The ayatollah got Jimmy Carter. The economy got Jimmy Carter. Ronald Reagan got Jimmy Carter. Jimmy Carter got Jimmy Carter. You pay your money, you take your choice: these are the theories floating around, and there is something to each of them. But I think public relations got Jimmy Carter -- the tireless and doomed pursuit of an effective image, a winning voice, the right set of symbols to project. He came to office, in large part, because all these systems were "go" in his 1976 political campaign. He couldn't keep them adjusted to the office and the times and the issues. And, what with his pollsters and his image-makers, he was seen to be trying too hard. Carter worked at it like the devil, but he could finally never acquire that quality of authenticity in his communications with others from which presidential authority flows.

Nobody ever said it was easy. We are a country, a political culture that natters on endlessly about "communications," but which has all but lost both the opportunity to communicate and (even) the gift of speech. Our basic unit of discourse is the press release, and the basic talent of our leaders lies in talking into machines -- that is, into the peopleless electronic void -- as if talking to someone. Emotion, candor, chemistry do not exist in these "exchanges." They are exchanges between a president and his idea of who is listening.

That is part of the problem. Another part is that we not only expect a projection of the right symbols -- and thus values -- from our presidents, but also walk around with mutually contradictory ideas of what these values are -- grandeur plus cottage-hearth simplicity, for example. The final cruelty lies in the fact that having demanded all this from a leader who is, of necessity, doing a public-relations number, we invariably see through the fakery of it all -- and then we rage.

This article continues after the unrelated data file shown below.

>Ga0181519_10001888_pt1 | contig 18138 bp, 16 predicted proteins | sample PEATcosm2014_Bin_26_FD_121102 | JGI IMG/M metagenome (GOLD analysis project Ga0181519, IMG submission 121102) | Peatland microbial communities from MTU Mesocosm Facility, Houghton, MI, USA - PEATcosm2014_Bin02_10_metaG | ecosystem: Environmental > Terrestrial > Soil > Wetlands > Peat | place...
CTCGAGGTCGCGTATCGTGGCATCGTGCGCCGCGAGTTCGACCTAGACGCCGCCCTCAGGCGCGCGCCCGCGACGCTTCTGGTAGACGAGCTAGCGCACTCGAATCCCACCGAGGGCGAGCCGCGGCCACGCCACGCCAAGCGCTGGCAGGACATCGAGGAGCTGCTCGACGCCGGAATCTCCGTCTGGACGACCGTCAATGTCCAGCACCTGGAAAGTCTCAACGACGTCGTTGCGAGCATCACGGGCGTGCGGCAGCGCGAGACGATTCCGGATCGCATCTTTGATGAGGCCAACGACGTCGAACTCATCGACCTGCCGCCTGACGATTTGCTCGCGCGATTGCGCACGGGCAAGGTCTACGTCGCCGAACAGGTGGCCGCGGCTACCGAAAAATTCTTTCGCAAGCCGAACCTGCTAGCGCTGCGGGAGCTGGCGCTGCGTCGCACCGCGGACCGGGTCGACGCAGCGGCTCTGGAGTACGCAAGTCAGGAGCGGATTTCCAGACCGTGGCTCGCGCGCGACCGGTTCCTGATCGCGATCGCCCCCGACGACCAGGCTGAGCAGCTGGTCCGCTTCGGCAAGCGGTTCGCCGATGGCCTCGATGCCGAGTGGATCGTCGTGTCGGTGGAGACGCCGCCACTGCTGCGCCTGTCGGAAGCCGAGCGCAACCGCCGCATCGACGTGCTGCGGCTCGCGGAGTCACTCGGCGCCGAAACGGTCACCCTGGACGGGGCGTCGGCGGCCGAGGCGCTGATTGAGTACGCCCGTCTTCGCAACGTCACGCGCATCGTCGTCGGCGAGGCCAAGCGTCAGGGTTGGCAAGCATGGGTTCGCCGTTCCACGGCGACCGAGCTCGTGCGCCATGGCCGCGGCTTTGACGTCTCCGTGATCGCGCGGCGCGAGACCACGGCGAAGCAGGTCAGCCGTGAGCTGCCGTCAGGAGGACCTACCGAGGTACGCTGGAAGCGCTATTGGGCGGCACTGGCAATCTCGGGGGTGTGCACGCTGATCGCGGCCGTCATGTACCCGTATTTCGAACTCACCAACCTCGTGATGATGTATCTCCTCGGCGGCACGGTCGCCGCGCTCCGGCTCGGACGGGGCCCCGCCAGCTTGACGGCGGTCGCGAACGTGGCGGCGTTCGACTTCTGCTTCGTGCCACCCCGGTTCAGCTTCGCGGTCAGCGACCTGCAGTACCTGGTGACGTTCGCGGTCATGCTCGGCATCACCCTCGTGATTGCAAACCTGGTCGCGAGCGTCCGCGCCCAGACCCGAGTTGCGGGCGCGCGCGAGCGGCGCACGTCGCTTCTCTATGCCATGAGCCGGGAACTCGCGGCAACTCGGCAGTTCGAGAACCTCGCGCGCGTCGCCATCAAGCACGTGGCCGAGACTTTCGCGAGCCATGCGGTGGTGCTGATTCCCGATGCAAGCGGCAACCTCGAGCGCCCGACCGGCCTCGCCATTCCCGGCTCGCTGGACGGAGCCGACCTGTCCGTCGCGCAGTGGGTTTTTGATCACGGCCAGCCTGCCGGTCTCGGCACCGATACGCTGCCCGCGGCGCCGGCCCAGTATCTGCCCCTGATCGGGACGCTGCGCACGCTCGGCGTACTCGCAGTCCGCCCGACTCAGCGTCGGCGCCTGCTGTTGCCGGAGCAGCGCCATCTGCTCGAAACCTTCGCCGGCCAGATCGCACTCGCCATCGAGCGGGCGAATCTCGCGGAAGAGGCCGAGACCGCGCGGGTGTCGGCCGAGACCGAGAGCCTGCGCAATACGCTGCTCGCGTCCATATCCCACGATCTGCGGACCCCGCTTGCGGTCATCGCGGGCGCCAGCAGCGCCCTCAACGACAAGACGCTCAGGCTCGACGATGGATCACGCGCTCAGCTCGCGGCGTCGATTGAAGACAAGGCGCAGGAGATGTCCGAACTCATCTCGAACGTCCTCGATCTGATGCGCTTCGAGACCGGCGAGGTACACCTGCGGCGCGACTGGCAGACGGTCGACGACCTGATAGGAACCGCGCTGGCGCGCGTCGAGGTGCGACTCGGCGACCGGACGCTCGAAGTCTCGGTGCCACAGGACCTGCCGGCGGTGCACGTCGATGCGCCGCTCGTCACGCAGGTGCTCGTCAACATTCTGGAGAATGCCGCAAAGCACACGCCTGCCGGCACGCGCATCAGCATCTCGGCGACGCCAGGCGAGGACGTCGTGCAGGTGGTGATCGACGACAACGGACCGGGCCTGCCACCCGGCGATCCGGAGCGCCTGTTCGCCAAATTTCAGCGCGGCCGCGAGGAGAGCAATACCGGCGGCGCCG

As this coldhearted town ushered Jimmy Carter out and welcomed in his successor, I couldn't help recalling the whole progression of poses and postures. Jimmy Carter thought, because we had given him to believe it, that what we really wanted was the suit bag slung over the presidential shoulder -- the walk down the inaugural route, the designation of the Washington limousine as public enemy No. 1, blue jeans and dosi-dos in high places, the cardigan, the anti-imperial, unassuming presidency.

He staged this presidency doggedly and without cease for us. There was your president being broadcast while taking telephone calls from citizens about their homely problems, promising to get in touch with the right branch of the bureaucracy to straighten out the foul-up. There he was overnighting with your average family and the caption was always pretty much the same: he said he understood the particular dilemmas of this nice family, and what's more, he made his own bed!